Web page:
· The president stressed the need to move towards a 21st century labor law to raise productivity, economic competitiveness and the quality of life of Mexican families.

· There will be a thorough review of all the legal framework related to the delivery of labor justice in the dialogues for Everyday Justice, he said.

· There has not been a single strike within federal jurisdiction in 25 months. Not since 1917 has there been such a long period without strikes, he said.

· The president participated in the 19th Inter-American Conference of Ministers of Labor of the Organization of American States.

· The Mexican government has taken very significant steps to contribute to labor peace and advance an agenda of social inclusion: OAS

During his participation in the 19th Inter-American Conference of Ministers of Labor of the Organization of American States (OAS), President Enrique Peña Nieto, said today that, "An effective, prompt labor justice will allow us, as a nation, to provide legal certainty for workers and employers, and thereby increase both productivity and economic competitiveness, and the quality of life  of Mexican families.”

We are determined to undertake a thorough review of the Labor Justice System, including the transformation and modernization of the Conciliation and Arbitration Boards at the federal and state levels, he said.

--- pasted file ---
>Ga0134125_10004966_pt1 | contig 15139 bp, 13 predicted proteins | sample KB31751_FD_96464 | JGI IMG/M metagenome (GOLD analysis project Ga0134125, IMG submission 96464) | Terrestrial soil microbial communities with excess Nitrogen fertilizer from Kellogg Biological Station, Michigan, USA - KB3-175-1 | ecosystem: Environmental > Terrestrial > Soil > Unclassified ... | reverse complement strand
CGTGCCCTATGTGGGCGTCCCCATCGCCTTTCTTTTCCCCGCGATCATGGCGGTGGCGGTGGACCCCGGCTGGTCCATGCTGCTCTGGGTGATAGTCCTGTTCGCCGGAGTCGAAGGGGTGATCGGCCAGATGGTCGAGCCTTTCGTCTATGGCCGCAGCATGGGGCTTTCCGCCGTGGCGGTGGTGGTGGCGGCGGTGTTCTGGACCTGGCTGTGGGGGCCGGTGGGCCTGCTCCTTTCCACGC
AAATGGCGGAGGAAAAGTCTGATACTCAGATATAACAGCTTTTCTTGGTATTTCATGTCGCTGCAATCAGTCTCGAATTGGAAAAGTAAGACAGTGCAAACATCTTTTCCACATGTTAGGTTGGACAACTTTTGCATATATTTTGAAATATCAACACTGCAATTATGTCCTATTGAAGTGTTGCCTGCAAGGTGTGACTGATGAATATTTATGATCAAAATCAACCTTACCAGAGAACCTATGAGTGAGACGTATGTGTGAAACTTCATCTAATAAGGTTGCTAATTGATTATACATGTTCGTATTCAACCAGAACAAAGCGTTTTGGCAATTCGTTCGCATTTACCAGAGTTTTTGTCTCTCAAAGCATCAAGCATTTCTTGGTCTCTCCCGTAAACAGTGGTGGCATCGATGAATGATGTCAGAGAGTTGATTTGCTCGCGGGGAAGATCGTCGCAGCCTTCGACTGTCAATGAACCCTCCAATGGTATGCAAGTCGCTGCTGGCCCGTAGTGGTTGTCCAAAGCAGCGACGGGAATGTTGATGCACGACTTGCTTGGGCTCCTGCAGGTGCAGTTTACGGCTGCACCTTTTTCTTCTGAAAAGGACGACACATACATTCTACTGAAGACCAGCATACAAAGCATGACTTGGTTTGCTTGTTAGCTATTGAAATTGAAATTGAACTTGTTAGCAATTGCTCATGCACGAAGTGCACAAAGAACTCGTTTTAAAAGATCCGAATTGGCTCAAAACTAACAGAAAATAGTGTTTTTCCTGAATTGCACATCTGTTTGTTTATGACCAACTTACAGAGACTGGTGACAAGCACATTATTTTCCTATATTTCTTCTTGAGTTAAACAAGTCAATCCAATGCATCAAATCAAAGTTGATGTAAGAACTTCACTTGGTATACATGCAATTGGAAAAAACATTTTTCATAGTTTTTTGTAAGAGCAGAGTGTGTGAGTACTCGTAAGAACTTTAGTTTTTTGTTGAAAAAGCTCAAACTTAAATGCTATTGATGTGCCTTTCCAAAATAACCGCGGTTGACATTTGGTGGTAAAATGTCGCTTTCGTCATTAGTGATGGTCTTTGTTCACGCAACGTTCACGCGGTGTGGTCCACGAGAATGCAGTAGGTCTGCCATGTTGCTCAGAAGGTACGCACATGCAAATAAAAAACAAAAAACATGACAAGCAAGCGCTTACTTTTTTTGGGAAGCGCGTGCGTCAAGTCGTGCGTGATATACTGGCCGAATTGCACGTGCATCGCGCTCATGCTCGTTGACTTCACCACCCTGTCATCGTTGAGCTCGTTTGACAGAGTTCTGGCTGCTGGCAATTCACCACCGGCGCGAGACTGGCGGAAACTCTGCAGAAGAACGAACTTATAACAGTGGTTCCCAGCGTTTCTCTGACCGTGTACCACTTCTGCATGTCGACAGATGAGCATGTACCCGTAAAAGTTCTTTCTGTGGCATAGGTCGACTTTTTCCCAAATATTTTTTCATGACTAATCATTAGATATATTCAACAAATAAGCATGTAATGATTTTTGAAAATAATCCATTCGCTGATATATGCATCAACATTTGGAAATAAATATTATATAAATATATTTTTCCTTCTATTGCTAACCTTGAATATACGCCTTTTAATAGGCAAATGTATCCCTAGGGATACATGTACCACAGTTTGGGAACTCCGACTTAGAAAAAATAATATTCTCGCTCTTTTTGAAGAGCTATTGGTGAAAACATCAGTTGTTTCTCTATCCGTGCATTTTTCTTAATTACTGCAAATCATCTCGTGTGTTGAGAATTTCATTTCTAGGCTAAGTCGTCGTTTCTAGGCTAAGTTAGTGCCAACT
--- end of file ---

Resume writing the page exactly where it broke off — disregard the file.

"We are determined to carry out the changes to ensure that their operation is updated in accordance with the principles of legality, transparency, accountability, fairness, equity and efficiency," he said.

He stressed the need to advance, as a next step, “Towards a modern, agile and effective 21st century labor justice.”

The president said that on the basis of the announcement of the Dialogues for Everyday Justice, “We will conduct a thorough review of all the legal framework related to the delivery of labor justice.”

He noted that on the basis of the results of this consultation exercise, “It will be possible to submit a bill to Congress to reform Labor Justice in the next regular session, which begins on February 1 and ends on April 30, 2016.”

He recalled that while labor reform has allowed the labor market to be more flexible and efficient, in many cases, conflict resolution between workers and employers in the courts is still slow, expensive and inaccessible.